Niall offers a small amount of customization on the One.M with customers able to choose the color of the dial (Black/Blue), bezel screws (Grey/Black) and second hands (Yellow, White, Blue and Red). The watch I wore had a bright red seconds hand which contrasts well against the black carbon fiber weave and the bright white printed markers. The One.M shares the same thin paddle hands as the One.3 and whilst they are a nice length, they do look delicate on such a sporty watch. The bright white lume on the hands aids legibility and visibility but I would have preferred something even thicker. (Maybe a pair of hands like those on the Sinn U1 S).

Something that has improved since my first experiences with the Niall GMT Panda is the fidelity of dial printing. That watch had a few hour markers that were bleeding out onto the dial, but every marker on the One.M, including the printing Niall name below 12 o'clock, is razor sharp. Printed markers are a necessity for any watch brand looking to keep costs down and as long as the markers are as legible as printed ones, I don't mind at all.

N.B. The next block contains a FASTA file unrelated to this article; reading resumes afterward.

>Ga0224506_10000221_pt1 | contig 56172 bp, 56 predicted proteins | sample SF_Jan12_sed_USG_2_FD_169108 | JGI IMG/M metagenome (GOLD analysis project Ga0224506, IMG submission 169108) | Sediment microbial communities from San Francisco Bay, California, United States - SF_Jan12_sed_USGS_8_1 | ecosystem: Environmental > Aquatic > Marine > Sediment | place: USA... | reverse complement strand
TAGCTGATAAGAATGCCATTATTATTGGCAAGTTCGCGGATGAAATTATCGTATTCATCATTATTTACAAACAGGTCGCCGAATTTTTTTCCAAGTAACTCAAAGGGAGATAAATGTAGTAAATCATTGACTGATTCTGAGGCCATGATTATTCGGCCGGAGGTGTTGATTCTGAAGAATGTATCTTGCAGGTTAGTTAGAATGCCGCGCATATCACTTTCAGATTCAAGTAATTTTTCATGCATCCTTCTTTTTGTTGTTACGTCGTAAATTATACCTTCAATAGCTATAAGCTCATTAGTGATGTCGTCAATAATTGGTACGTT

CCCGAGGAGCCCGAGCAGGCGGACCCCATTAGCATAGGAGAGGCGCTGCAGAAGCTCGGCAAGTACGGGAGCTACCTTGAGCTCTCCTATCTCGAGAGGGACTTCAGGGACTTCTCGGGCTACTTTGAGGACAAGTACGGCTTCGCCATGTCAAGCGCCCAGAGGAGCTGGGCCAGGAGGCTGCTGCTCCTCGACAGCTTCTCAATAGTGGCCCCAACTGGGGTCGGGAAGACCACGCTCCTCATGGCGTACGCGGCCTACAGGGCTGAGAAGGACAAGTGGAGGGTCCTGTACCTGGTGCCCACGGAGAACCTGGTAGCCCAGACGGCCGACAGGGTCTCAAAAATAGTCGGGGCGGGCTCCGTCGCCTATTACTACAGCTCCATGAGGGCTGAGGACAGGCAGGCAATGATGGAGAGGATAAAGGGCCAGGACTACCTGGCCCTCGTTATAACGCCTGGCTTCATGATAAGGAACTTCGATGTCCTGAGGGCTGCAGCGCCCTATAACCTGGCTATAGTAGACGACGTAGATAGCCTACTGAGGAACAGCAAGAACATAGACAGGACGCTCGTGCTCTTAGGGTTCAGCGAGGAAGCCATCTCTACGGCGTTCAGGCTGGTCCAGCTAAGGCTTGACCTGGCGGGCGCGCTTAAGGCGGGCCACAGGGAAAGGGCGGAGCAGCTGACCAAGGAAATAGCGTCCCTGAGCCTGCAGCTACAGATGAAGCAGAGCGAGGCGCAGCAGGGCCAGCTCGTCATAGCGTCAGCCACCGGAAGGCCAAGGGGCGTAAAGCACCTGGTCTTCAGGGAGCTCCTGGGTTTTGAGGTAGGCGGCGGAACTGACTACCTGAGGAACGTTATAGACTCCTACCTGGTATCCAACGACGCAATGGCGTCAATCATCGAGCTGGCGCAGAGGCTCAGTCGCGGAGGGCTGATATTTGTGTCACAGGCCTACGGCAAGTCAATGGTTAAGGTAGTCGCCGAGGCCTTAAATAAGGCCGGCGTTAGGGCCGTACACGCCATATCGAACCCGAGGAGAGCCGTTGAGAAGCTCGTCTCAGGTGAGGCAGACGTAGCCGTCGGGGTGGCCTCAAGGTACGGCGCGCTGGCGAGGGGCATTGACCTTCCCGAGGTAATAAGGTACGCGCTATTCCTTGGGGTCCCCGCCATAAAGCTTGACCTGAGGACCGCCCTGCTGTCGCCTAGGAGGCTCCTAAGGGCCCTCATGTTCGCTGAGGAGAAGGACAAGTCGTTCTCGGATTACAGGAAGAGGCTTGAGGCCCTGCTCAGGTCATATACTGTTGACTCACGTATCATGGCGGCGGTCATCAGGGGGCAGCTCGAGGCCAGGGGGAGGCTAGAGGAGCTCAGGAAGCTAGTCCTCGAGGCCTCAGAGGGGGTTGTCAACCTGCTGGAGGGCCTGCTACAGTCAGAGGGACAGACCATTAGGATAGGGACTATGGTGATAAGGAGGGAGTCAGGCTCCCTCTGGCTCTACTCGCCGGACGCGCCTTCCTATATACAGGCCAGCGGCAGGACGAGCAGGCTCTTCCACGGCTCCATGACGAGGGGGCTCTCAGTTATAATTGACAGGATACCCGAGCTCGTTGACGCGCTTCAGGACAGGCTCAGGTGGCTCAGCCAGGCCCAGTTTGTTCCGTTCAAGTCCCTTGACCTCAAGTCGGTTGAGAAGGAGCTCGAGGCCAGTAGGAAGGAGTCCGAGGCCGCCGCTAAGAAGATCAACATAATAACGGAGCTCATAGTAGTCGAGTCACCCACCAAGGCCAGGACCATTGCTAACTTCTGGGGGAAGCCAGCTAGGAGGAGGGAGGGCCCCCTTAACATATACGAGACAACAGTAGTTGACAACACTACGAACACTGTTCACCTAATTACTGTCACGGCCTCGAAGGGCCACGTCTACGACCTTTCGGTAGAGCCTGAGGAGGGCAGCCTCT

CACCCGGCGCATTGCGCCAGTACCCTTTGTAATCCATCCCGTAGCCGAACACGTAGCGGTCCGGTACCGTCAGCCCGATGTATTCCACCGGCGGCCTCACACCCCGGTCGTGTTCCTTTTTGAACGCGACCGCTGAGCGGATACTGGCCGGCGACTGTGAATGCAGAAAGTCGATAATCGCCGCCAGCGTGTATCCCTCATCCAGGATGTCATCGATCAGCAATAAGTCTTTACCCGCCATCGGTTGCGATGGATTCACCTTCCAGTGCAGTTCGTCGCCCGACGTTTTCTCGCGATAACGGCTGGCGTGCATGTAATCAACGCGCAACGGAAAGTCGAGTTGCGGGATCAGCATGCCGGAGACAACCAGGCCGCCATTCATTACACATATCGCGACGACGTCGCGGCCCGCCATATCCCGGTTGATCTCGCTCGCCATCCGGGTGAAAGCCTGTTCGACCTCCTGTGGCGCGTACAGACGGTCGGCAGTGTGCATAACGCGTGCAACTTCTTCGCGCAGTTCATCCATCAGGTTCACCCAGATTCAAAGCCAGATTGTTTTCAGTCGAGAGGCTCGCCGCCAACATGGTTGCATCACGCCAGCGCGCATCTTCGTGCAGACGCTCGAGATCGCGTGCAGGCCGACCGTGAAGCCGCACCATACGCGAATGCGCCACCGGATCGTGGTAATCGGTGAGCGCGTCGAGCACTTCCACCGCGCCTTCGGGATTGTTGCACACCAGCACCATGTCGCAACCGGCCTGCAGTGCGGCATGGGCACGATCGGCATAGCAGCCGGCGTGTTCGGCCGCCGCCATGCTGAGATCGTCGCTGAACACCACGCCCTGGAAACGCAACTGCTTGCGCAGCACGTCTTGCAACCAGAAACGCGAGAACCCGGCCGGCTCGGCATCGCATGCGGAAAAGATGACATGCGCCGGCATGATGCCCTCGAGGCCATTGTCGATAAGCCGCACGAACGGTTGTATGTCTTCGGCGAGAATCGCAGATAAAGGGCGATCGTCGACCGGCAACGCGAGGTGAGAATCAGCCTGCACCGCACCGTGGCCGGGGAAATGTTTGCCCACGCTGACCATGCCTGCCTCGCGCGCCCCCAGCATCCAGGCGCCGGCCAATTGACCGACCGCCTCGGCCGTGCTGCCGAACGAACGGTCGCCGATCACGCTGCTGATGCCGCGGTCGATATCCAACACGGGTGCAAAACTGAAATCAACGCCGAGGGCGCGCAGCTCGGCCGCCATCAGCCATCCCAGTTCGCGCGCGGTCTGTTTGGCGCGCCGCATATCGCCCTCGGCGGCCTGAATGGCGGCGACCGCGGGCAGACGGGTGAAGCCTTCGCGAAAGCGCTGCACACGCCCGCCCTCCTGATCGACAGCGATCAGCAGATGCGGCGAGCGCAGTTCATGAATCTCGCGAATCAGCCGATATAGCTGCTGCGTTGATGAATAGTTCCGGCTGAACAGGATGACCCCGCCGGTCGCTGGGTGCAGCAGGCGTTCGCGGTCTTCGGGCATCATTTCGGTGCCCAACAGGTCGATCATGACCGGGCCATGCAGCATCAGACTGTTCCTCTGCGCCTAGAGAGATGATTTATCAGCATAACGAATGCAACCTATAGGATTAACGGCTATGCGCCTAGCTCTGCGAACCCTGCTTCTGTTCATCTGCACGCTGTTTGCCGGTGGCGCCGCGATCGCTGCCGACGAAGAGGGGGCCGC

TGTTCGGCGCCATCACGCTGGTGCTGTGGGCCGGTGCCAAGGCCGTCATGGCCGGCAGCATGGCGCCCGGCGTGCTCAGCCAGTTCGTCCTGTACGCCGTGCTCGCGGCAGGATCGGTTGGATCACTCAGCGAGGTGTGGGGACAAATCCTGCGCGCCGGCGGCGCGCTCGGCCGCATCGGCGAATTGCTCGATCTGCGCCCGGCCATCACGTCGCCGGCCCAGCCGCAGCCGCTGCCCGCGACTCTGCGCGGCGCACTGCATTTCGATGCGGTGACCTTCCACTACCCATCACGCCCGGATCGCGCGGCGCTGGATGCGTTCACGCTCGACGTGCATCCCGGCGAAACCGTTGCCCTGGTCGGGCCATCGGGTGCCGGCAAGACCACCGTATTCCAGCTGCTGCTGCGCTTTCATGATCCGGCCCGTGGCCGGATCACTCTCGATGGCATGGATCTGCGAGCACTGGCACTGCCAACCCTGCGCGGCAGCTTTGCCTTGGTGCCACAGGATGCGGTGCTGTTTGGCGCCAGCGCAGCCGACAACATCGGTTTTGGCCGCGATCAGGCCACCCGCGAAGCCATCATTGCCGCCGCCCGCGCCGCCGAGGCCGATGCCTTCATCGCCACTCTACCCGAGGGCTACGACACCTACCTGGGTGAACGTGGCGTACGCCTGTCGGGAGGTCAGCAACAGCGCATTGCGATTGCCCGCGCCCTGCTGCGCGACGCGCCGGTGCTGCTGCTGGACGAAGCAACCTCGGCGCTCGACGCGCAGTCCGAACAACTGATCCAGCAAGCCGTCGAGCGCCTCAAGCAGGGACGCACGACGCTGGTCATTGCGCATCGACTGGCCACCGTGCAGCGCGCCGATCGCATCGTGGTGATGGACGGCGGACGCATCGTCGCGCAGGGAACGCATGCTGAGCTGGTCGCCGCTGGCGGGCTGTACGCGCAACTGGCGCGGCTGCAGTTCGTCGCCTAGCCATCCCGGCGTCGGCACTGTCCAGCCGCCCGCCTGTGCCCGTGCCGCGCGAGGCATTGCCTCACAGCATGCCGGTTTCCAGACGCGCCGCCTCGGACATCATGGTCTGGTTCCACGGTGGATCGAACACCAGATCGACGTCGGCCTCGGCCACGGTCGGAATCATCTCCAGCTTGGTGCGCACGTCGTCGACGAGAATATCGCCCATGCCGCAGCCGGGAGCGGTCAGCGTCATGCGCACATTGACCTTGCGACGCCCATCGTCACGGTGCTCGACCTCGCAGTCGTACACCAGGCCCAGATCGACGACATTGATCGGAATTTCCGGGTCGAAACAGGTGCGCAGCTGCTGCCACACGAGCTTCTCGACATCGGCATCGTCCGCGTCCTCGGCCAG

Now, The movement.

The One.M uses a Swiss quartz movement. I'll be honest and say that it's hard to wax lyrical about a quartz movement; it's accurate, it's reliable, it does the job it was designed for without pomp or circumstance. Some of you reading might be wondering why I decided to review a quartz watch as this is only the second quartz watch I've reviewed (the other being the Bulova CURV chronograph). Every other week I politely decline several offers to review cheap, minimalist sub-$200 quartz watches from brands that leave the stage almost as quick as they enter it. My reason for declining is because there isn't anything behind the marketing sleight of hand for most of these brands. It's not because they use a quartz movement.